The Bull Ring at the Wanderers in Johannesburg never ceased to enthral the crowd with nail-biting matches and on the 15th January 2011, the story was no different. India, after crashing to a handsome defeat in the opening game, was up against it to stage a comeback.
The start wasn’t picture perfect for the Indians as they were bundled out for 190. However, South Africa stumbled at the finishing line and India hung in by a thread and hustled along to their maiden victory of the series.
We take you down memory lane and compiled some of the riveting moments during the game.
#7 Yuvraj Singh’s lone hand
After Virat Kohli’s departure in the 18th over, India dragged themselves into a hole at 63/2. Yuvraj Singh strode onto the arena with the task of resurrecting a wobbly start. He started with Tendulkar as his partner, but lost him to Botha, leaving India in more than a spot of bother.
After a subdued start, the left-hander eventually gained both in momentum and confidence as he manoeuvred the field to good effect. The boundaries were hard to come by, but it hardly fluttered Yuvraj and he made his half-century in 67 balls.
Along with MS Dhoni, Yuvraj set a launchpad for a flourishing finish, aided by a partnership of 83 runs.
#6 Wickets go down like nine-pins
Indian batsmen had got the measure of the South African attack as they cruised to 150/3 in the 37th over. Nevertheless, the Proteas bowlers were too good to be perturbed as they picked up the next seven Indian wickets at the cost of 42 more runs.
Yuvraj Singh perished to Lonwabo Tsotsobe through a mistimed lofted shot to mid-off and India never recovered from there on and were bundled out for a paltry 192 runs. The last six wickets fell for a meagre 23 runs as no batsman got to terms with the hostility of the fast bowlers.
#5 A horrendous batting power-play
It’s termed as a batting power-play, which was more of a temptation for batsmen to pick the bones out of everything and also an opportunity for bowlers to disturb any sort of momentum for the batting side.
The batting power-play was taken in the 41st over with MS Dhoni and Suresh Raina in the firing line. To India’s dismay, Suresh Raina was trapped plumb in front in the opening delivery of the power-play.
The power-play turned from bad to worse as they lost their skipper M.S. Dhoni through an inside-edge and on to the wickets. Rohit Sharma and Harbhajan Singh followed suit and India’s batting power-play painfully ended for 14 runs at the cost of five wickets.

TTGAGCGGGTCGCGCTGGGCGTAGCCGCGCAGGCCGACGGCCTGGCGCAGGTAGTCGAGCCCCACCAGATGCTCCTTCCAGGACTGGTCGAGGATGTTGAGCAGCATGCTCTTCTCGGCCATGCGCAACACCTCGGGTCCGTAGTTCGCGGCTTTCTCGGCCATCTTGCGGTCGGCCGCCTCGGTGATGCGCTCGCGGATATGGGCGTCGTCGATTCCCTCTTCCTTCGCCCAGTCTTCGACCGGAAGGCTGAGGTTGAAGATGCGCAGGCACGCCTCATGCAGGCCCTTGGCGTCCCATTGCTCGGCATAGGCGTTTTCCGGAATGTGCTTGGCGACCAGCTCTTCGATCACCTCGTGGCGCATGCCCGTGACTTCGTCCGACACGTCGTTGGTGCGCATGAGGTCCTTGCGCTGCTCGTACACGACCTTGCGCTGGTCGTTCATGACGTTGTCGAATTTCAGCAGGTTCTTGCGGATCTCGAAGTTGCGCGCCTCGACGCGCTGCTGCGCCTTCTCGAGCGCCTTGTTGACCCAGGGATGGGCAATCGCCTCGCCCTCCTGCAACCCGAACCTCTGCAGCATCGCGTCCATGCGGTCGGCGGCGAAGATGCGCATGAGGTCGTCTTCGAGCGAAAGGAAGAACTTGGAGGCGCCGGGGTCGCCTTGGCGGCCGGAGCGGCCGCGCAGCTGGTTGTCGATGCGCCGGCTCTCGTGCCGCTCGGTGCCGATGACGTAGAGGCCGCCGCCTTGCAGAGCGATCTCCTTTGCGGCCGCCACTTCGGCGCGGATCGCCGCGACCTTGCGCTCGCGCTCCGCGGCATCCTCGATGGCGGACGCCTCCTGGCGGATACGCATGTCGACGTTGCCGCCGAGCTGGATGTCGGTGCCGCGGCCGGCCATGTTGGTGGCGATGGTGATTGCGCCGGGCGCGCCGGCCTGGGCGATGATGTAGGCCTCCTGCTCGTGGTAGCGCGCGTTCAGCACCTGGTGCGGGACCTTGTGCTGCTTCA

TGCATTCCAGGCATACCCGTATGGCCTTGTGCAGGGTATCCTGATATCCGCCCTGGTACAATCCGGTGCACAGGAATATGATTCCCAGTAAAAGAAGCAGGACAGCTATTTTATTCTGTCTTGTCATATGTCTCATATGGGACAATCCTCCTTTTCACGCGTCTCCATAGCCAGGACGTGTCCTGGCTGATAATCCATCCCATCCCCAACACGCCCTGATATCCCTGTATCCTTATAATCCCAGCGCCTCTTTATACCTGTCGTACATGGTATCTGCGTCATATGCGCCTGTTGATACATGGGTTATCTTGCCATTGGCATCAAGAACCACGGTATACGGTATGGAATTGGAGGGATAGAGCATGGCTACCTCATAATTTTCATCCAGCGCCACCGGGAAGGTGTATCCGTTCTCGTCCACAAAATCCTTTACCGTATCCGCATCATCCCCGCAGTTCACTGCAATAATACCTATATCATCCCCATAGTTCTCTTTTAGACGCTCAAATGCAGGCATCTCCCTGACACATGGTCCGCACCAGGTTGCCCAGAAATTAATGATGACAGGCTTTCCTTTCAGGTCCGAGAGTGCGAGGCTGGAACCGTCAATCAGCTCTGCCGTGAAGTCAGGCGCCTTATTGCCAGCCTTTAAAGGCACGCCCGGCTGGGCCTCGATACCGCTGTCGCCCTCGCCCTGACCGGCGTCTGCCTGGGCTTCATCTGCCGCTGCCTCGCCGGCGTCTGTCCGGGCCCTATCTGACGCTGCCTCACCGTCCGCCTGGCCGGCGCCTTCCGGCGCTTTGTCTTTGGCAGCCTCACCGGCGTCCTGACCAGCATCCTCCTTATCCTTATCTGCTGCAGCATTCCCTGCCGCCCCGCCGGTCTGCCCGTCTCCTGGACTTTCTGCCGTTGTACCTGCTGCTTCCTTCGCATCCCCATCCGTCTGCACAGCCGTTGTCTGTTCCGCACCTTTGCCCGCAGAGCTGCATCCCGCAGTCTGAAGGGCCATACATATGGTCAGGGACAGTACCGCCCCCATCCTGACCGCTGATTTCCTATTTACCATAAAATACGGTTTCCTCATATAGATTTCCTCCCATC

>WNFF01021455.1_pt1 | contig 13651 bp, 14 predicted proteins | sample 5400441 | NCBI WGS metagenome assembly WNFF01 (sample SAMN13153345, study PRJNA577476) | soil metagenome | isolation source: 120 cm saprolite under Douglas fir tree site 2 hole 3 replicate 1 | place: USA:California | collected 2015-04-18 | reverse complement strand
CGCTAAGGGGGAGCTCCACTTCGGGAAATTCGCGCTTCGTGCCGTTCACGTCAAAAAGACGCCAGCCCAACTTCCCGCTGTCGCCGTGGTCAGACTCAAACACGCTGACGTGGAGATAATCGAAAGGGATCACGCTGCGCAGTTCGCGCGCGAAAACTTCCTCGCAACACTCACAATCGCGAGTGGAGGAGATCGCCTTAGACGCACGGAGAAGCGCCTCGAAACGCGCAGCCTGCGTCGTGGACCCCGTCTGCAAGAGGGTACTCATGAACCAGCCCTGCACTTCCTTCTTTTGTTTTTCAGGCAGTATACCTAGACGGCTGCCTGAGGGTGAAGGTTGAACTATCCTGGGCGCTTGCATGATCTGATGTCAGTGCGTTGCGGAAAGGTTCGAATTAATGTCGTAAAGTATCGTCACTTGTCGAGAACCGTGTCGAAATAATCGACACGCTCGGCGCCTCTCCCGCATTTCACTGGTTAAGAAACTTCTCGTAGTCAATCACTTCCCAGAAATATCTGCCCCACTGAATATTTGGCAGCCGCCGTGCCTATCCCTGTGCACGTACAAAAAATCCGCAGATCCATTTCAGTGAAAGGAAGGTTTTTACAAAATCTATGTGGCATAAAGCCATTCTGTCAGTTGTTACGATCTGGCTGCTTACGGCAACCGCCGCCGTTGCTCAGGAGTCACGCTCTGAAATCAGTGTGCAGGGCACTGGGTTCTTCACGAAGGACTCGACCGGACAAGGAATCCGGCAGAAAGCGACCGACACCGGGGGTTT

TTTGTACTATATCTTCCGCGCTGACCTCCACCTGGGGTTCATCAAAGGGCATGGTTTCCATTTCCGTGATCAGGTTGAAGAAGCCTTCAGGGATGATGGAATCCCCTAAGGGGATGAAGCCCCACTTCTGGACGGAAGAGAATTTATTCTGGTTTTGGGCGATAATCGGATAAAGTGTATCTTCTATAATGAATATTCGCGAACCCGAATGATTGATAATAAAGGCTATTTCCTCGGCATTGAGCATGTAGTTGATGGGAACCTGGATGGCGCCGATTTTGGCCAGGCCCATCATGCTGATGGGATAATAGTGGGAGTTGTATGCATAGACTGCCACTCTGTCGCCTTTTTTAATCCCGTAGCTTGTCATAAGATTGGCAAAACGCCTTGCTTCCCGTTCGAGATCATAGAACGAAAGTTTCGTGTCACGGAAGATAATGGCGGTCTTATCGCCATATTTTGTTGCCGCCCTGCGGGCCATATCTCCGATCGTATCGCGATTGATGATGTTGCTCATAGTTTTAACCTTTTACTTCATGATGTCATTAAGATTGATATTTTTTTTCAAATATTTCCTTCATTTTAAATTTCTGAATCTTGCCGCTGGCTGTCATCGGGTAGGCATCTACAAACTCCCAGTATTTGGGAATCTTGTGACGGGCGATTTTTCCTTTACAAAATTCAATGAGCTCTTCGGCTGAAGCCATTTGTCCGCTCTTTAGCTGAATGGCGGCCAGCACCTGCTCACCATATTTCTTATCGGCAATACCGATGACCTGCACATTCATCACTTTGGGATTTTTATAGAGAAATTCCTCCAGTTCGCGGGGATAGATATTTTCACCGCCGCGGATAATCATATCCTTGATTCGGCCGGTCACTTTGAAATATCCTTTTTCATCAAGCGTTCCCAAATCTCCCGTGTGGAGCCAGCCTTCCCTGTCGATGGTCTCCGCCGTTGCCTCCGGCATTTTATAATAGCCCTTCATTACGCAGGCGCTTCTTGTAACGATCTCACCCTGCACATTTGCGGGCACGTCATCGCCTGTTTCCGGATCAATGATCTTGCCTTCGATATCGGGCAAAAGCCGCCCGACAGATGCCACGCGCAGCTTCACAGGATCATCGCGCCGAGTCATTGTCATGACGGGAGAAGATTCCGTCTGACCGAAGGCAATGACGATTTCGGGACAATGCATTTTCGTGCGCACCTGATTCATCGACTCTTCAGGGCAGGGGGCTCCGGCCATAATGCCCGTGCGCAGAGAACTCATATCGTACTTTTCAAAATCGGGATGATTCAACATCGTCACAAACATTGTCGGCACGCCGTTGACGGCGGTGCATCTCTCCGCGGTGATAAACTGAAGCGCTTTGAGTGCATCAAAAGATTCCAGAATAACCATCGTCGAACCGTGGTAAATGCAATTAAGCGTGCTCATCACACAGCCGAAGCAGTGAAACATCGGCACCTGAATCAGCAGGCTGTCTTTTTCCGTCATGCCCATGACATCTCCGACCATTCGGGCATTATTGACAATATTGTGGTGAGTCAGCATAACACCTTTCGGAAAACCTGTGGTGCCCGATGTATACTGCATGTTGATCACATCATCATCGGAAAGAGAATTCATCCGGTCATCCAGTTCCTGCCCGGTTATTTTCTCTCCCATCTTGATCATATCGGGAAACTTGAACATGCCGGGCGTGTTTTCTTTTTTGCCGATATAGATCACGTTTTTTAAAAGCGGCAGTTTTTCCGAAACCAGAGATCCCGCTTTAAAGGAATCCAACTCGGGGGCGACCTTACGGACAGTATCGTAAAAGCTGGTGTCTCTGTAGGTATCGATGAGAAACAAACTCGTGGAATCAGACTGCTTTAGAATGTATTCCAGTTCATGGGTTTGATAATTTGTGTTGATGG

#4 Lonwabo Tsotsobe’s tremendous spell
The Indian team boasted of an explosive batting line-up and putting the lid on the scoring was a daunting task for any bowler. With Dale Steyn and Morne Morkel leading the attack, Lonwabo Tsotsobe was the predicted weak link.
However, he converted the weakness into a strength and strangled the Indians with a spell of 10-2-22-4. He got rid of Murali Vijay during the mandatory power-play, broke the backbone of their batting by nailing Yuvraj Singh and added further despair by dismissing Raina and Dhoni during the batting power-play.
It was because of Tsotsobe that India were never allowed to step on the gas after a solid stand between Dhoni and Yuvraj.
#3 Graeme Smith - The thorn in India’s flesh
With a modest target of 191, it was South Africa’s match to surrender and India, with their backs to the wall, had to pull out something spectacular to crawl back into the game. Nevertheless, Graeme Smith was stubborn enough to not let India a foot into the door.
He played some glorious strokes and churned out singles and doubles to carry South Africa to 152 in 32 overs when he eventually dragged on a delivery by Munaf Patel onto the timber. Till Smith’s presence in the middle, India was all at bay.
He first set in a 59-run stand with Colin Ingram and then eked out a petite, but handy partnerships with JP Duminy and David Miller.
#2 The substitute fielders
They say eleven players form a team, but this time two men from outside the line-up turned pivotal in India’s vigil to defend a below-par total. David Miller threatened to take the match by the scruff of the neck and with South Africa requiring 30 odd runs in 17 overs, South Africa was all over India.
But a handsome catch by substitute fielder Piyush Chawla off the bowling of Zaheer Khan pinned down the big fish. There was yet another piece of sheer brilliance by a substitute fielder, now at the threshold of victory when Yusuf Pathan pouched a mistimed timed cut shot by Morne Morkel to leave South Africa nine down and three runs to get.
The game displayed the importance of bench strength and its inseparability from the game. It also demonstrated the significance of having safe fielders who can serve well when required.
#1 Munaf Patel’s final nail in South Africa’s coffin
The game had come all the way down to the wire with both teams fighting tooth and nail to sneak pass the finishing line; it couldn’t have got any better. South Africa stood at three runs to win and India required a solitary wicket to draw level in the series.
Lonwabo Tsotsobe, after his heroics with the ball, now was in with the role of supporting Wayne Parnell. He picked up the most valuable single of his entire career as he turned the strike over to let Parnell face the music.
Crushing the Proteas’ expectations, Munaf Patel snapped up Parnell, handing them a defeat by a solitary run. A delivery that had boundary written all over it went straight into the palms of India’s safest fielder in Yuvraj Singh.